On March 15, 1985, REO Speedwagon was topping the U.S. charts. Almost as importantly, that was the day a Cambridge, Massachusetts-based computer manufacturer, with the perfectly dotcom-ish name Symbolics, purchased symbolics.com, the world’s first .com address.
Symbolics came out of MIT’s AI Lab, and its Lisp machines have gone down in history as the first commercially available workstations, i.e. the type of single-person computer designed for technical and scientific work that were common before the personal computing model became standard. Symbolics seems to have been a big player in technical and scientific computing, as well as making a number of advances in user environments. The firm’s Wikipedia entry is surprisingly robust.
By at least 1998, the Symbolics domain had been taken over by Symbolics Technologies, as evidenced by the earliest entry in the Wayback Machine. Symbolics Technologies was basically a holding company that arose to service old Symbolics machines. That company’s site has since changed.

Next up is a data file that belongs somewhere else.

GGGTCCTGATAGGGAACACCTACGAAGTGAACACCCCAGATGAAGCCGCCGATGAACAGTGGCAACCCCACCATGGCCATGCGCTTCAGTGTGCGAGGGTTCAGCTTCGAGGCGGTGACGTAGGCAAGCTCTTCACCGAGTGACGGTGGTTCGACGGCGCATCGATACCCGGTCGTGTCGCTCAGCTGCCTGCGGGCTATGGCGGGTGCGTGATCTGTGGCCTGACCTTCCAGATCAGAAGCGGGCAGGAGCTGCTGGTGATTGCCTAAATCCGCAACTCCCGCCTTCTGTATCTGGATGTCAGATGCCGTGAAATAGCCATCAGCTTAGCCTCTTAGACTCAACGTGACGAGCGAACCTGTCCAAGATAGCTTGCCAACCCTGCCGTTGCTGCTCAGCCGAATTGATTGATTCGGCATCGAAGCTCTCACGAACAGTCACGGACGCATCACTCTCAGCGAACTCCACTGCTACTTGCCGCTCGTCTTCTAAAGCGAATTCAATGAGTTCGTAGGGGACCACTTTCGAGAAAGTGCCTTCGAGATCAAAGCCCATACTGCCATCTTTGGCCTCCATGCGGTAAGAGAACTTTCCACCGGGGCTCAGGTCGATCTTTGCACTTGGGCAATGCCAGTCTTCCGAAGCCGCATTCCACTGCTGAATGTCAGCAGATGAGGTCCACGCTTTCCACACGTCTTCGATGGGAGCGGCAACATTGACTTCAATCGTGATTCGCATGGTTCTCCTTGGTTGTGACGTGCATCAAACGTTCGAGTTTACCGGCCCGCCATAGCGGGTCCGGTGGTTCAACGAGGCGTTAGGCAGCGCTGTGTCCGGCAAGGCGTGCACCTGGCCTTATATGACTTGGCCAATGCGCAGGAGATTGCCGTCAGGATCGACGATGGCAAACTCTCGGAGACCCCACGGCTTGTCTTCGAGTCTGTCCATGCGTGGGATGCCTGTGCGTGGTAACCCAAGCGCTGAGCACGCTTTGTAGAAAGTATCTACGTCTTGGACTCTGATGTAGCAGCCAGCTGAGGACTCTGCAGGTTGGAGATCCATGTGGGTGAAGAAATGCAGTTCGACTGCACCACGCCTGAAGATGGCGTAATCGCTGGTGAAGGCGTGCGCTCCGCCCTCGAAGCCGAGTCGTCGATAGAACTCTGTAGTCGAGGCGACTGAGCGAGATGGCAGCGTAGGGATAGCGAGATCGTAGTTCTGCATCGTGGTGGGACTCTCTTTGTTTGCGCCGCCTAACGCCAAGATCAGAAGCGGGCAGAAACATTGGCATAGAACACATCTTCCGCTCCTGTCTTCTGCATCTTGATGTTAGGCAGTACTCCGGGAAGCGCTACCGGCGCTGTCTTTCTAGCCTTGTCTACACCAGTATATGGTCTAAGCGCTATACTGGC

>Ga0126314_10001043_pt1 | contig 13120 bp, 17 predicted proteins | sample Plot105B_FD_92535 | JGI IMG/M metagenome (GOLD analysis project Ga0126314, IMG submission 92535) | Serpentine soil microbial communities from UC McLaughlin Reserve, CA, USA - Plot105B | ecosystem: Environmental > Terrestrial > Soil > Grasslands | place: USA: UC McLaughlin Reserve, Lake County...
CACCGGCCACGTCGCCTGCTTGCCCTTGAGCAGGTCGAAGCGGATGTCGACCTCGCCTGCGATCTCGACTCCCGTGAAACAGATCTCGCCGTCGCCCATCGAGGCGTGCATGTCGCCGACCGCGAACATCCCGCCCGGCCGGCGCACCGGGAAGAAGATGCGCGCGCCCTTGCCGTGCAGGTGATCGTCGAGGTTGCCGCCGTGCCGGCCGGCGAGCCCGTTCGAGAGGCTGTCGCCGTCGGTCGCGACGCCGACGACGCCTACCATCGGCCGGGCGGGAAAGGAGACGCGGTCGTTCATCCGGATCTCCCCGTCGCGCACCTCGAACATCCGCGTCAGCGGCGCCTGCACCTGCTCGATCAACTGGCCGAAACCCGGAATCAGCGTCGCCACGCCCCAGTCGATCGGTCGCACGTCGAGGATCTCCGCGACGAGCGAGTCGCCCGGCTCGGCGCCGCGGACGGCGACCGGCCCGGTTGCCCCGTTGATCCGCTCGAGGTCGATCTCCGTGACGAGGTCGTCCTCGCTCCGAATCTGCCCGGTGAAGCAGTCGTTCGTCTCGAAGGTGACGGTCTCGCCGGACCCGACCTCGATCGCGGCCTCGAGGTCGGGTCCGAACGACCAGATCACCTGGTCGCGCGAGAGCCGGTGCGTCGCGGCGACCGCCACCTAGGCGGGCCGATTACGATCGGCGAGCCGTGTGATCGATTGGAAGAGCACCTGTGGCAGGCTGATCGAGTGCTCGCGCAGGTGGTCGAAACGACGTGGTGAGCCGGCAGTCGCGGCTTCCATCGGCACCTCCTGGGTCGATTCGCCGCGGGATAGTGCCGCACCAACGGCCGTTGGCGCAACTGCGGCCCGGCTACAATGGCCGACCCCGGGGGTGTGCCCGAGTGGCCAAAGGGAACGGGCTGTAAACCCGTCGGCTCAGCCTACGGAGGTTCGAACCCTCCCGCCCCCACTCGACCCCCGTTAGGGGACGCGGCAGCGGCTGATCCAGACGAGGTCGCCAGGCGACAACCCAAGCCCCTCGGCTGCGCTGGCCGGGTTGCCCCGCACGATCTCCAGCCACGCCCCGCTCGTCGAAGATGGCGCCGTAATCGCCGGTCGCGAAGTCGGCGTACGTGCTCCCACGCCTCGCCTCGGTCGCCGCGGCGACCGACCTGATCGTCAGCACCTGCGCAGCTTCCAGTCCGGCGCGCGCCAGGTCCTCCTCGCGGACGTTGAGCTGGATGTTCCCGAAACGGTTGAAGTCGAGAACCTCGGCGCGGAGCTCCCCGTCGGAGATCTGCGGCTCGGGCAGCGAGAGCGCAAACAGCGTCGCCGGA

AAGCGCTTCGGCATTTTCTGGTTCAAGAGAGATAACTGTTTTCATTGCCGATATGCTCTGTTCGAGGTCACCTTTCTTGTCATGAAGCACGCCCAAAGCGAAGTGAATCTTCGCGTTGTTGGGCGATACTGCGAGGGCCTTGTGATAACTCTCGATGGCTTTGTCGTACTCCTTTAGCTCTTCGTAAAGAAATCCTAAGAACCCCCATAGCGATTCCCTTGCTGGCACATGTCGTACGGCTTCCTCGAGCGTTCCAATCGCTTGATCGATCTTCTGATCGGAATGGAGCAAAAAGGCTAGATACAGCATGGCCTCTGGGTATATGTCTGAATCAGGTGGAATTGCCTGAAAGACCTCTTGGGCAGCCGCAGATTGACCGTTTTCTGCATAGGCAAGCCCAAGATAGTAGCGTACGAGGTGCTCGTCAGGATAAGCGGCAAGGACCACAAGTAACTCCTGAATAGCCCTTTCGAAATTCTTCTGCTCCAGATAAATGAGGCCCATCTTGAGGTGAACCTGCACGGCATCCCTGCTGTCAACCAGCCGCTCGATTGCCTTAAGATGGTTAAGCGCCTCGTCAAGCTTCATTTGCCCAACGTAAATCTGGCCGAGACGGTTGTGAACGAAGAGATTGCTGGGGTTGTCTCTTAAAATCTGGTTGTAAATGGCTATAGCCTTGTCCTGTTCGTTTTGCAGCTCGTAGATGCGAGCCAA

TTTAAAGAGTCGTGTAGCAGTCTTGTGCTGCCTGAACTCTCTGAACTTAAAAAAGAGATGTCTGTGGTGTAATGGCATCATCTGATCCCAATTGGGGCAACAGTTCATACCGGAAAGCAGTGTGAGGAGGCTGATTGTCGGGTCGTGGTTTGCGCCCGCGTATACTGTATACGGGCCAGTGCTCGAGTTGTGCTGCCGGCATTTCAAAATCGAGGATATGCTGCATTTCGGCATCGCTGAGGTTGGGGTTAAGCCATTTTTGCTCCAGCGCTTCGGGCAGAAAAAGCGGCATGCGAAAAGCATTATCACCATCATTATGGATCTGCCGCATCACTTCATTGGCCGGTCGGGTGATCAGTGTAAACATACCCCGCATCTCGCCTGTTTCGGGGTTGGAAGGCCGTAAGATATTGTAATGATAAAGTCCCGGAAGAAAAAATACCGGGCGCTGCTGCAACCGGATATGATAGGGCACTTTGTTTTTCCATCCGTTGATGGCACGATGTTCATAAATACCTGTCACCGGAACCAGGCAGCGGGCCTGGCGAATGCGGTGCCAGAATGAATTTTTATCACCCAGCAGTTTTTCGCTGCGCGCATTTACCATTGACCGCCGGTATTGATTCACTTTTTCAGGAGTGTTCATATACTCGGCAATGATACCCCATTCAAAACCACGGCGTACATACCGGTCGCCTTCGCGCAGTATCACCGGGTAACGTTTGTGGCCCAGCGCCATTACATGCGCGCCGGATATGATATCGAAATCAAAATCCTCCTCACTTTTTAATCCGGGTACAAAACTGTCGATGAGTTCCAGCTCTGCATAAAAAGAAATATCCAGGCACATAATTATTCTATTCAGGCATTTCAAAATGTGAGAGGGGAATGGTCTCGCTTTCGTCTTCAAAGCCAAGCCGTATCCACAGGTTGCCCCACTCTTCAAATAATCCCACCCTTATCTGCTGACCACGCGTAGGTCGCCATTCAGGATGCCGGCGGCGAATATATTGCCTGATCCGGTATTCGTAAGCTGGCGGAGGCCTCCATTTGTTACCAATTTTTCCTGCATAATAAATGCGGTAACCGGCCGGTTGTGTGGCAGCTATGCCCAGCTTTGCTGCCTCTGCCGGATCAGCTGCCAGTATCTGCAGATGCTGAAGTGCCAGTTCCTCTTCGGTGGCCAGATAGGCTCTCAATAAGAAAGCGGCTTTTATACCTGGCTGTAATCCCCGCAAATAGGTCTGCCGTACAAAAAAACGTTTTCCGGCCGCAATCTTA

In 2009, four years after the death of then-Symbolics owner Andrew Topping, Symbolics.com was sold to domain broker XF.com for an undisclosed sum. XF has subsequently turned Symbolics.com into a goofball infographic-filled caricature of a holding site, and it’s obvious that the firm is waiting for the next buyer interested in the world’s oldest domain to stroll along. It’s kind of a sad state of affairs for the first domain ever, but I suppose it stands as proof that nothing is sacred on the Internet.
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